Freight is expected to become a vital lifeline for airline operators, as demand from passenger transport remains weak. Over the next five years, consumers are forecast to forego discretionary travel, and corporate travel will likely return at a slow pace as businesses become more accustomed to videoconferencing. Airlines will likely need to increase airfares to make flights viable with low passenger numbers. However, any fare increases would further limit the return of air passenger demand. As passenger demand remains weak, airlines have temporarily repurposed passenger aircraft to serve as quasi-freighters, carrying cargo on seats and in some cases removing seats entirely. In 2018, Qantas generated more than $35 per passenger from ancillary revenue sources, including commercial cargo transportation. Over the next five years, cargo is expected to become a vital revenue stream for Australian airlines.

While airfreight capacity has fallen, many Australian exporters in the agricultural industry remain reliant on airfreight to access foreign markets. To assist Australian exporters, the government has subsidised airfreight through the International Freight Assistance Mechanism, a $110 million scheme that provides logistical support to exporters seeking airfreight capacity. 15 international airlines have participated in the scheme, which currently focuses on major export markets in China, Japan, Hong Kong and the United Arab Emirates.

Revenue in the International Airlines industry is expected to decline by 31.5% in 2020-21, as global borders remain shut. On current projections, a vaccine for COVID-19 is expected to be widely available by 2021-22, which would likely enable international travel to recommence. Air travel is projected to surge as borders reopen. Air passenger movements through capital city airports are expected to grow at an annualised 6.1% over the five years through 2024-25, rebounding from a projected low in 2020-21. However, overall international airlines revenue is forecast to remain well below the peak of $28.6 billion in 2018-19 until at least 2025-26. Weakened consumer sentiment and higher unemployment are projected to limit demand for travel.

Consumer behaviour drives freight task

COVID-19 is expected to have a lasting impact on consumer shopping behaviour. Greater uptake of online shopping is expected to drive long-term demand for the Postal Services industry and Courier Pick-up and Delivery Services industry. Postal service revenue is forecast to rise at an annualised 2.8% over the five years through 2024-25, to $9.8 billion.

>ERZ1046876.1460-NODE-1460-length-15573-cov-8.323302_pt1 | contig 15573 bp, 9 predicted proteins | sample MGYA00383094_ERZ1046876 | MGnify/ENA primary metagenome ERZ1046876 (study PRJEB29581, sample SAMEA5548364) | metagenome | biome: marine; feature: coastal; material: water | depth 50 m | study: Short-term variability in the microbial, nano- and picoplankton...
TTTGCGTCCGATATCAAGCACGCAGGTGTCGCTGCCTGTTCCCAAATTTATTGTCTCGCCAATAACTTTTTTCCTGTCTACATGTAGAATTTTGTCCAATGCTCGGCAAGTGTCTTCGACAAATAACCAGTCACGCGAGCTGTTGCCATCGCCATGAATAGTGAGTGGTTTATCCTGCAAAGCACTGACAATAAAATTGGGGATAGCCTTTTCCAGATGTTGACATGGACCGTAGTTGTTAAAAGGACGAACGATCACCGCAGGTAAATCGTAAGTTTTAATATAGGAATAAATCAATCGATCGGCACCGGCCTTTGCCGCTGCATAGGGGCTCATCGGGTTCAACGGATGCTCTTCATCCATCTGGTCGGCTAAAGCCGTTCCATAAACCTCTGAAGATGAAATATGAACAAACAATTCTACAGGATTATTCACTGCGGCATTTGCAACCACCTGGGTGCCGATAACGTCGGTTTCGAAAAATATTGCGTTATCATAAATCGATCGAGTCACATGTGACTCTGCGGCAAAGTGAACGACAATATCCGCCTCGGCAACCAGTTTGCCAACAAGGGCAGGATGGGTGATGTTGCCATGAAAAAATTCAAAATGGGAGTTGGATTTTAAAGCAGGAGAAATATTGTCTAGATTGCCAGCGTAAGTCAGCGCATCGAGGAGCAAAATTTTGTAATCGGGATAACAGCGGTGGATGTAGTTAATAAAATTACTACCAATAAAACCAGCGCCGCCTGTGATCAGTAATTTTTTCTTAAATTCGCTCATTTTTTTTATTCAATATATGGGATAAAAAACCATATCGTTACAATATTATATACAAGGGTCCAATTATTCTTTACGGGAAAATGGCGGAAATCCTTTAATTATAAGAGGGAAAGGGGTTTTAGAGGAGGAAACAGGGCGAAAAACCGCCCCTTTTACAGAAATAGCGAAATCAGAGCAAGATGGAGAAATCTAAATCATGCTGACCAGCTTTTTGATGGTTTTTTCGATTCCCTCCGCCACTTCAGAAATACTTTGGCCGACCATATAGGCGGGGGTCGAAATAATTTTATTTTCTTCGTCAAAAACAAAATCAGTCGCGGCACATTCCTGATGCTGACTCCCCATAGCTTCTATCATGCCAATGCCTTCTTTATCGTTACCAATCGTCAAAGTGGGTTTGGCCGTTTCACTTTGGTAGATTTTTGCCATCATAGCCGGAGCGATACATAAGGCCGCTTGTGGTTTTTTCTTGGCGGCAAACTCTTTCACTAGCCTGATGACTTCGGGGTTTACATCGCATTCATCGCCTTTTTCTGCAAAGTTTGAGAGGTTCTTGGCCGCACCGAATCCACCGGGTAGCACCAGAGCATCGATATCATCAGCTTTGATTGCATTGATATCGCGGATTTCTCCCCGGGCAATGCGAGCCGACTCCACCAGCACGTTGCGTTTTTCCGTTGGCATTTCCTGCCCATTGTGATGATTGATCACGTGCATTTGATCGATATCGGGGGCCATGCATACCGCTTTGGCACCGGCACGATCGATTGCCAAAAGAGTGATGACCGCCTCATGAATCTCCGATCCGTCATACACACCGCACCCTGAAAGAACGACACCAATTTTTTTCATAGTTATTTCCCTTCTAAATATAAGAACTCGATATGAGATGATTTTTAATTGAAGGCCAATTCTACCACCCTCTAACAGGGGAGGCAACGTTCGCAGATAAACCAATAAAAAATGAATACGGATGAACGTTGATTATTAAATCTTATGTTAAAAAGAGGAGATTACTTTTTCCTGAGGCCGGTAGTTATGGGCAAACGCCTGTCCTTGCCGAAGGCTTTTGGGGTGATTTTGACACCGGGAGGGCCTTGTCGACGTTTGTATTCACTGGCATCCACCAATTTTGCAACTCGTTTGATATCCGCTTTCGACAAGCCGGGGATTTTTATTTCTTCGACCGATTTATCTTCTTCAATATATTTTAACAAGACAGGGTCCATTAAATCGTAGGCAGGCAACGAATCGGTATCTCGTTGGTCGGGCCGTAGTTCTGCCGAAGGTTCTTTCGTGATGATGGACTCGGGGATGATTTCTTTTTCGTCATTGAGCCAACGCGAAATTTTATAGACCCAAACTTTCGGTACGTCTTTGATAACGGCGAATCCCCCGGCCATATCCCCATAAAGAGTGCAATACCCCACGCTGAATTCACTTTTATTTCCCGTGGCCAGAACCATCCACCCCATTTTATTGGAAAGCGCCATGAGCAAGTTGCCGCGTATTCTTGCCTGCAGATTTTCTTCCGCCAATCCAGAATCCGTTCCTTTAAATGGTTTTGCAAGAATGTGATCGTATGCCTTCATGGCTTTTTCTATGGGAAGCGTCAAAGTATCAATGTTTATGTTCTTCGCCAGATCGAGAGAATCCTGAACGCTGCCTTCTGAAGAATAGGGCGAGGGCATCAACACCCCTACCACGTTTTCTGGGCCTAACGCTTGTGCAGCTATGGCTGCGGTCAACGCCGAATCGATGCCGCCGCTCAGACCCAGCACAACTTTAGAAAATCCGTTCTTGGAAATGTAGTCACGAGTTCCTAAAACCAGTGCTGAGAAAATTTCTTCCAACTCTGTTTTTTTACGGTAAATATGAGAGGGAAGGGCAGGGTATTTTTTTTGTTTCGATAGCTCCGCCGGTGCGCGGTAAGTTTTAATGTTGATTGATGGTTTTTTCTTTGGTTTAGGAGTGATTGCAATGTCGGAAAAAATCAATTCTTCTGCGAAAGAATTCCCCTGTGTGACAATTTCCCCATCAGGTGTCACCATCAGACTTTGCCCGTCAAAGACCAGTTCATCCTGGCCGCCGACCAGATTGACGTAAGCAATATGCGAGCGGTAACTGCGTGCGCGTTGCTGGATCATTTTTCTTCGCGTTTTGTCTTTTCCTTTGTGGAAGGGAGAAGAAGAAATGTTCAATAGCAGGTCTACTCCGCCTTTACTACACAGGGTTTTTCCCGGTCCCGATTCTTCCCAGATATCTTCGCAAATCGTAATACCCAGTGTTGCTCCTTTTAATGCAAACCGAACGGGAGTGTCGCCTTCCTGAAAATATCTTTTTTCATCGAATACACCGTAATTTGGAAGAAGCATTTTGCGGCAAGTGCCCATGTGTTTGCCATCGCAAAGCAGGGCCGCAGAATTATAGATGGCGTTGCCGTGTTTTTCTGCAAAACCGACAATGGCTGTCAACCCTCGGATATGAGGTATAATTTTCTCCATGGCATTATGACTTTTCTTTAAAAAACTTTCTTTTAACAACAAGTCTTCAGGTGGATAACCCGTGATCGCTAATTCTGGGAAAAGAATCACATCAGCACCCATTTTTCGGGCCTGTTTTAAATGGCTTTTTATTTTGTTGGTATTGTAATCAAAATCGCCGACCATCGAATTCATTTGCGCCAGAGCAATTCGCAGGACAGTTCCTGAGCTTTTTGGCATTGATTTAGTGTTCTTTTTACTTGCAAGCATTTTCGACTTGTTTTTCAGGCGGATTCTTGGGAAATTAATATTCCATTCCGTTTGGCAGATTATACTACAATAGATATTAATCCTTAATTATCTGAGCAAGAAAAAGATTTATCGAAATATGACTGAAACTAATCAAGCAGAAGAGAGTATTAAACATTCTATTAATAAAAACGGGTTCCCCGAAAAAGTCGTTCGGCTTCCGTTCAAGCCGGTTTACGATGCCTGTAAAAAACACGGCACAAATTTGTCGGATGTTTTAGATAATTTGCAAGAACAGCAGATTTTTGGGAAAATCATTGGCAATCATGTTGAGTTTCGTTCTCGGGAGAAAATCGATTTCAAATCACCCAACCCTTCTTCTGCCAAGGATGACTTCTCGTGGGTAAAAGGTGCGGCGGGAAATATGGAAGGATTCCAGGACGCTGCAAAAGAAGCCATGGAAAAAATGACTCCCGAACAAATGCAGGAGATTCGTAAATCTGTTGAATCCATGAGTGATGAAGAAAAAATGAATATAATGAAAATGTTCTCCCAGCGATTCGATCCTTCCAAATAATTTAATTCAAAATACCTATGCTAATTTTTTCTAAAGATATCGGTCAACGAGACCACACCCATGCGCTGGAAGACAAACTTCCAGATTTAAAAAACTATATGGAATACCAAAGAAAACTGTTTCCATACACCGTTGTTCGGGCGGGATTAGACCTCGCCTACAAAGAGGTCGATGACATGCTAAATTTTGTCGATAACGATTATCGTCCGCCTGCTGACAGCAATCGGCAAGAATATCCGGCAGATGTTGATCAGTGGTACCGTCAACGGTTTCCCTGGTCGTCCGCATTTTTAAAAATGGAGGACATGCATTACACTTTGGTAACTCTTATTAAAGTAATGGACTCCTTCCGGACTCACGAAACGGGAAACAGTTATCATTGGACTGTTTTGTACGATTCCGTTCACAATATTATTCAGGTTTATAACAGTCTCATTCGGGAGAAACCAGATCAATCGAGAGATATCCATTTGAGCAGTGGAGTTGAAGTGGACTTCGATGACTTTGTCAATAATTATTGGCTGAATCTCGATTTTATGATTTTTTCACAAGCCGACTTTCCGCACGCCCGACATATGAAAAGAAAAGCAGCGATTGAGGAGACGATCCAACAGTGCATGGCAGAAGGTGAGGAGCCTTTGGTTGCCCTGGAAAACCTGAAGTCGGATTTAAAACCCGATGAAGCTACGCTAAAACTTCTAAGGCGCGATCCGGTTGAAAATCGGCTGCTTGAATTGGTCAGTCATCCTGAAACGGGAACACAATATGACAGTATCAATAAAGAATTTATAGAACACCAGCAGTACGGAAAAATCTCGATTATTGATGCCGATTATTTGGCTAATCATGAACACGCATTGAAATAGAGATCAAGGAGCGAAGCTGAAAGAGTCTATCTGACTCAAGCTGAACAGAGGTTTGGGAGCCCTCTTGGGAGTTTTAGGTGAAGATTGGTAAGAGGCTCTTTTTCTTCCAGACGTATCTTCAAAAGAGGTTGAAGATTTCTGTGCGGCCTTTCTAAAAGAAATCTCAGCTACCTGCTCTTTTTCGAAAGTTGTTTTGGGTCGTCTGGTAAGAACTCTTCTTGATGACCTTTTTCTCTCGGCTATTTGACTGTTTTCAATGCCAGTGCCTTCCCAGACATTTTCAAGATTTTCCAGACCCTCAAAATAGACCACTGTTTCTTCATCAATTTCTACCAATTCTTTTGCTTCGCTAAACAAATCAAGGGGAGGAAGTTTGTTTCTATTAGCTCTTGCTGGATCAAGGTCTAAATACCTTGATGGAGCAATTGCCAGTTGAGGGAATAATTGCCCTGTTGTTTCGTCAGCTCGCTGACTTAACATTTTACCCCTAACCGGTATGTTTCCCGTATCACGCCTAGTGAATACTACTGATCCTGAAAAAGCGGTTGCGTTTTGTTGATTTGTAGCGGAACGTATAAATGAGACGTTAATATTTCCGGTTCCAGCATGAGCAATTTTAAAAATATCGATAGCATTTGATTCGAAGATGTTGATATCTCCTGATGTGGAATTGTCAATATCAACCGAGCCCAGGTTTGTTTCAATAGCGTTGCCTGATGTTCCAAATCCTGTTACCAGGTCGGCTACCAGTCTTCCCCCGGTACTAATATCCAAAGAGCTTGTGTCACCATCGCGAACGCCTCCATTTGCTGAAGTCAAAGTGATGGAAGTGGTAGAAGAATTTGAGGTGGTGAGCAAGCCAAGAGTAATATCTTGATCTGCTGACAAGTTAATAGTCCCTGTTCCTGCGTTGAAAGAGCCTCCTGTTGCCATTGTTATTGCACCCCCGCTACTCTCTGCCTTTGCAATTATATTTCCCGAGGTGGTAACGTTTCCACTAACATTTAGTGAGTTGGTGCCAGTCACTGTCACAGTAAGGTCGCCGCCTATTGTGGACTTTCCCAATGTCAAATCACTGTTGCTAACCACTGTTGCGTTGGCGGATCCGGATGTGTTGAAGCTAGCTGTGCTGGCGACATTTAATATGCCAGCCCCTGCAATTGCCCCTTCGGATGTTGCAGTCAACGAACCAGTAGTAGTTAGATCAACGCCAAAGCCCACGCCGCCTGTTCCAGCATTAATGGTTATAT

Unlike most industries, the Postal Services industry is expected to grow by 2.4% in 2019-20 due to growth in online shopping. Demand from Online Shopping is expected to increase by 11.1% in 2019-20. In response to surging demand, postal service operators have adjusted their operating models to focus on parcels rather than letters. Australia Post announced its intention to reduce metropolitan letter deliveries to once every second day in April, allowing the company to focus on parcel delivery.

Similarly, The Courier Pick-up and Delivery Services industry is forecast to expand over the next five years. Courier companies are projected to increase their networks of pick-up and delivery points to compete more effectively with Australia Post. Couriers may become vital for prompt document delivery, as Australia Post transitions to less frequent letter deliveries.

Oil price support for transport firms

The price of crude oil is a key component of the cost structure for all transport industries, given its use as a fuel source for most forms of transportation. The price of crude oil is expected to plummet by 42.5% in 2020, significantly reducing operating costs for transport firms. However, the total benefit of this decline has been partly mitigated by a matching depreciation of the Australian dollar, which has exerted upward pressure on fuel costs in local currency terms. The domestic prices of petrol and diesel are expected to decline by 5.6% and 5.8% respectively in 2020-21, reducing operating costs for road freight enterprises. However, downstream industry operators will likely experience the greatest benefit from lower transport costs, due to the fierce competition between most road transport providers. As a result, revenue in the Road Freight Transport industry is expected to decline by 8.4% in 2019-20, and to decline by a further 0.5% in 2020-21.

The price of crude oil is expected to grow at an annualised 6.5% over the five years through 2025, but remain well below 2019 levels as global demand remains subdued. As fuel prices rises, transport operators are expected to pass on this cost to downstream industries.

IBISWorld reports used to develop this release:

For more information, to obtain industry reports, or arrange an interview with an analyst, please contact:
Jason Aravanis
Strategic Media Advisor – IBISWorld Pty Ltd
Tel: 03 9906 3647
Email: mediarelations@ibisworld.com